Outside, it was cold and dark, and mist hovered in the air. I walked slowly, dragging my feet. What pained me most was that the work I’d done over so many years hadn’t served any purpose. I thought about my neighbors in the stairwell, my mother’s hairdresser, and the shopkeeper on the corner. How could it be that they’d understood better than anyone? They had understood me. I walked home very slowly, like a ghost dragging something more than its feet. My cheeks felt warm, but my nose was freezing. I felt feverish. And the only things that came to my mind were unconnected phrases. Who will take over my binoculars? Where will all the things I’ve said wind up? Will anyone remember the flowers I brought to the cemetery this first of November? Or the jokes I wrote about the January sales, in an attempt to be funny? And who will notice that I don’t go to the beaches in the winter anymore, just to prove that they exist and to say that they’re much nicer than in the summer, even though no one actually goes to see them?
“A light little thing,” Reinés had said. All of a sudden, I began to tremble. I couldn’t control the chills without the coat that had protected me before. As if I were naked. My whole body hurt. Head, neck, back. I didn’t even have pockets to warm up my hands.
That’s it. This was the story I wanted to tell. Now I’m at home, sitting in front of the computer, and I’m writing an article. The one for this week won’t be about economics, or politics, or society. Nor do I want to write about books, or about language. I want it to be a banal article, for lots of laughs. About a time long ago when I had a desk among many desks and I worked this job, but as if I were doing it as a joke. And about when I had to listen to men who screamed: “How dare you? Do you know who you’re talking to?!” and in that way got things they considered to be important.
The shopkeeper retired and my mother’s hairdresser sold the business, but my neighbors in the stairwell, who continue to read me, told me a few days ago that, since I changed newspapers, “Through the Binoculars” isn’t worth reading. For me, it’s been a while since it vanished into the mist of the night.
“The Overcoat, by Nikolai Gogol” appears in Neus Canyelles’s 2014 short story collection Mai no sé què fer fora de casa [I Never Know What to Do Outside the House], which won the prestigious Mercè Rodoreda Prize for short stories written in Catalan.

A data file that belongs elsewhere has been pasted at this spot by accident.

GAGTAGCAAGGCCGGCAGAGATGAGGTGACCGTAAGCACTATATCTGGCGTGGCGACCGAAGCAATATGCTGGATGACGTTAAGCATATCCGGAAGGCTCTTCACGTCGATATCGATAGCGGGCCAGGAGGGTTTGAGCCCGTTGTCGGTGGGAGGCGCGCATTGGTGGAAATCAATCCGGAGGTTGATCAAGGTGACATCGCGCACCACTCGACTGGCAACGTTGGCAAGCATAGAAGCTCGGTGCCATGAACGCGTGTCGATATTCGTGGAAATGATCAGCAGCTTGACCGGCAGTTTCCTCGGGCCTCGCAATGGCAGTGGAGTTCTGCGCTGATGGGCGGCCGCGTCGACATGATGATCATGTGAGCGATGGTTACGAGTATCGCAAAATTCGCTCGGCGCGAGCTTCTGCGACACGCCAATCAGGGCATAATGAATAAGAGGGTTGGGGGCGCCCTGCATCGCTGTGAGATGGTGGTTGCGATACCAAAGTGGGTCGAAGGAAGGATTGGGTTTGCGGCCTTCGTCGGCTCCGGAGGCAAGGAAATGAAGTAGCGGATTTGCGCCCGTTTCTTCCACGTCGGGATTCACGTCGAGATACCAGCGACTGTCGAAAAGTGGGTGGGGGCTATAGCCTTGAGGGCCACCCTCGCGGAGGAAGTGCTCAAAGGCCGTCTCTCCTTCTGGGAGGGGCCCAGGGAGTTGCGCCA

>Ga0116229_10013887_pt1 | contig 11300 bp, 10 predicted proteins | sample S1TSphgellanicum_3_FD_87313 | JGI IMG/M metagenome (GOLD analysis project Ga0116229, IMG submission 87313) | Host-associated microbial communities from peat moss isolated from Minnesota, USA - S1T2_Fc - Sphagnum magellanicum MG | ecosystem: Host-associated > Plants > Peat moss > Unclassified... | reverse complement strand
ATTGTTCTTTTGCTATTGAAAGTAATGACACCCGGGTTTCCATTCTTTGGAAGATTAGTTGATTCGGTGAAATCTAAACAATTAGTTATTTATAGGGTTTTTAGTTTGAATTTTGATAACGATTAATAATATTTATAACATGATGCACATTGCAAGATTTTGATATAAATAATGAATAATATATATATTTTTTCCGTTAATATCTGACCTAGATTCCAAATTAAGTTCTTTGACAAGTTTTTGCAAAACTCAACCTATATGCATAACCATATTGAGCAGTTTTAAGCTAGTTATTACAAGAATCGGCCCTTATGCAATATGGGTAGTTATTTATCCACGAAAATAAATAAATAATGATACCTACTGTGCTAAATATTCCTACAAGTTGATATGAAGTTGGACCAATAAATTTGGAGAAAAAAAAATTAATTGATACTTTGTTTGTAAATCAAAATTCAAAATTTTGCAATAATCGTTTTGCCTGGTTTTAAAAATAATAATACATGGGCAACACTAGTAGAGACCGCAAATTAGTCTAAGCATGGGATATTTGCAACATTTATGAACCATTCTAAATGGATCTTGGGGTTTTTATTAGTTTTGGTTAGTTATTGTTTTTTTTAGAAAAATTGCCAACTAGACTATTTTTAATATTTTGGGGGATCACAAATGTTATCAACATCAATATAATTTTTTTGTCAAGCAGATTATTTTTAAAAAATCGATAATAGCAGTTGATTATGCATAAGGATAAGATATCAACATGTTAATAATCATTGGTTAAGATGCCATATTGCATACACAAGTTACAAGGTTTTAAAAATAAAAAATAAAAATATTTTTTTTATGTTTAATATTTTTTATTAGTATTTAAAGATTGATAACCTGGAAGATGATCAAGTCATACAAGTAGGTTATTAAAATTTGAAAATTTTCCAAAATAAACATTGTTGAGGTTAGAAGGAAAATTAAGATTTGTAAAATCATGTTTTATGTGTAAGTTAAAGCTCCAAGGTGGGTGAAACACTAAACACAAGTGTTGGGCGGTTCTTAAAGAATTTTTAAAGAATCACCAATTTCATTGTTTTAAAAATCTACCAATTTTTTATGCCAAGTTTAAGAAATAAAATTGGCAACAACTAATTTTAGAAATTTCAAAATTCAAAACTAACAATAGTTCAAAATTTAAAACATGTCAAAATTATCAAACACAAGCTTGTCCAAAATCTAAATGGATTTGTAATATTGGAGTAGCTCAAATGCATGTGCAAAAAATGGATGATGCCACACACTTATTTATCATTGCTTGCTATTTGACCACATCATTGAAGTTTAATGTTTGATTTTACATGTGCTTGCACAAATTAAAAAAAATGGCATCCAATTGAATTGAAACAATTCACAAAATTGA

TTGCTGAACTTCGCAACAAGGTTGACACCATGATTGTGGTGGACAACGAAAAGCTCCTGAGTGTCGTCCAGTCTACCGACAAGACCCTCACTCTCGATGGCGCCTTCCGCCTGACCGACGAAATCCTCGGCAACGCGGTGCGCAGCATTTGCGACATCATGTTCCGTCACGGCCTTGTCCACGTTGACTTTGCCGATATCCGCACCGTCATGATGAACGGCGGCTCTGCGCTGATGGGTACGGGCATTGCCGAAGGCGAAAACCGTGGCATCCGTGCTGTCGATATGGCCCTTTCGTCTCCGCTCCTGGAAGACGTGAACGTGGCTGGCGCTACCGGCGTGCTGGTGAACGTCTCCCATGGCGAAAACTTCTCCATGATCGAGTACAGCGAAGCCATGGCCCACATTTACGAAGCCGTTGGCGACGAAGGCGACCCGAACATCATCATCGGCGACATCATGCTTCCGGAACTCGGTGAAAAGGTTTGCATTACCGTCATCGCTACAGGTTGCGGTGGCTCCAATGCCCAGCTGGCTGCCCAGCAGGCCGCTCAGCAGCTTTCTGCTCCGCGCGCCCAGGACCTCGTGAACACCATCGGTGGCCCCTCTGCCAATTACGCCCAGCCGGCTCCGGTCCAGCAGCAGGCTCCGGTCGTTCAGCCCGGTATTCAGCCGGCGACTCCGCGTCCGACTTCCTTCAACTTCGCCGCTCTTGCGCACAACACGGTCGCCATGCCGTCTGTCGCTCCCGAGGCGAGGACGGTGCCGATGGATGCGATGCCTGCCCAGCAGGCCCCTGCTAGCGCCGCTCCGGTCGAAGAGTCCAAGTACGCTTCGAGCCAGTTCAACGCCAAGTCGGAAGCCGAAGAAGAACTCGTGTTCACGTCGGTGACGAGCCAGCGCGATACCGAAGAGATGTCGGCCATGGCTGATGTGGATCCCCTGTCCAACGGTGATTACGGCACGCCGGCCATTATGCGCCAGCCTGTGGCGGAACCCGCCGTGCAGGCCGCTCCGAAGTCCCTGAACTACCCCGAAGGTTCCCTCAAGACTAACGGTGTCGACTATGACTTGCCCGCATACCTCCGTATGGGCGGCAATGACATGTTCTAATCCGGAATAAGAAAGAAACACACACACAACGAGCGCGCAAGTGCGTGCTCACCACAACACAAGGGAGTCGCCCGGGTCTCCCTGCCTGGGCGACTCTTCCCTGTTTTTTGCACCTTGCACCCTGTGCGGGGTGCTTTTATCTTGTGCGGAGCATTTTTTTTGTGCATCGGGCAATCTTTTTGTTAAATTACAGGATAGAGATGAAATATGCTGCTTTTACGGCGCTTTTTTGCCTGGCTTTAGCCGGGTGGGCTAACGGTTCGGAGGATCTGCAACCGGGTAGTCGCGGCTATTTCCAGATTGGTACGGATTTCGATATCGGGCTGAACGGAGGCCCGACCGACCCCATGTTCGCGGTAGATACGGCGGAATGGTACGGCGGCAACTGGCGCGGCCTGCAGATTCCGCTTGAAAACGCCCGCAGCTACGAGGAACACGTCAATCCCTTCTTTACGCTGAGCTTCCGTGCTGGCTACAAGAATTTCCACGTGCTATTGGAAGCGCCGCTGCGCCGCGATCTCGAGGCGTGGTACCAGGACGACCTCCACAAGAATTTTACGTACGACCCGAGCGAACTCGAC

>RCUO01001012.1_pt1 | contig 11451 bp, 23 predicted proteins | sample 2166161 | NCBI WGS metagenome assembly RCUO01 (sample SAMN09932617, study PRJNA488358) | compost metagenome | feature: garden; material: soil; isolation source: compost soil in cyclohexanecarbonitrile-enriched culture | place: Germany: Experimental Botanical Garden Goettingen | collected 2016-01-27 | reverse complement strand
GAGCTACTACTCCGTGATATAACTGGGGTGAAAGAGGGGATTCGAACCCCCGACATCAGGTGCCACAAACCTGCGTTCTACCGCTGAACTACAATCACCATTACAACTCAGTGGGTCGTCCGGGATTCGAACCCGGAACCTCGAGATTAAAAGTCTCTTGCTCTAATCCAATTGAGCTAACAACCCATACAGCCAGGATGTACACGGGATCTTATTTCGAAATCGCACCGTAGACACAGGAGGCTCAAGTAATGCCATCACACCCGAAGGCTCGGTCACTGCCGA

Mai no sé què fer fora de casa is especially intriguing from the point of view of translation. In the collection, Canyelles presents adaptations of 16 short stories by well-known international writers, including Dorothy Parker, Raymond Carver, Isak Dinesen, and Vladimir Nabokov. The title of each story is the Catalan translation of the original title, with the author’s name included. The stories do not directly copy or translate, but rather transform the originals by bringing them into a semi-autobiographical first-person narrative of one central protagonist, a woman who works as a journalist in Palma. The stories are all interconnected, but the episodes do not appear in chronological order. A major theme of the collection as a whole—as signaled in the title—is that of the everyday. The presence of the quotidian and domestic asks us to reconsider what makes a worthy literary subject, as well as the gender implications involved. Per its diverse intertexts, the collection contains an array of styles, and its tone is by turns playful, critical, nostalgic, and ironic.
The collection, through its narrator-as-translator, seems to trace a borderline between what is ripe for translation and what is not, while simultaneously calling that border into question. I, too, have often found myself negotiating this line and engaging not only with Canyelles’s stories, but also with the stories they reference. To that end, I am grateful to Richard Pevear and Larissa Volokhonsky’s English translation of the original Russian “The Overcoat,” which was an invaluable intertext in this process.“The Overcoat, by Nikolai Gogol,” adds new metaphorical valences to Gogol’s titular image as it depicts a woman who begins working at a newspaper, first as a proofreader, and later, as a writer. The story incisively transposes Gogol’s critique of bureaucracy into a subtle critique of gender and power in the workplace, particularly in the field of journalism. If Gogol’s overcoat haunts, then we might say that Canyelles’s story haunts back.
Marlena Gittleman is a translator from Catalan and Spanish based in the Bay Area. She is currently earning a Ph.D. in Comparative Literature with a Designated Emphasis in Women, Gender, and Sexuality at the University of California, Berkeley. Some of Marlena’s translations have appeared in Asymptote and eL Paper. She has just completed a yearlong Emerging Translator Mentorship Program in Catalan through the American Literary Translators Association (ALTA).
Neus Canyelles is a Majorcan journalist with degrees in Spanish Philology and Piano who writes for Última Hora, a daily newspaper in Palma. She is the author of five award-winning books, most recently La novel·la de Dickens. Her last published book, the collection of short stories Mai no sé què fer fora de casa, won her the prestigious Mercè Rodoreda Prize. Her new novel, Les millors vacances de la meva vida, has just been published.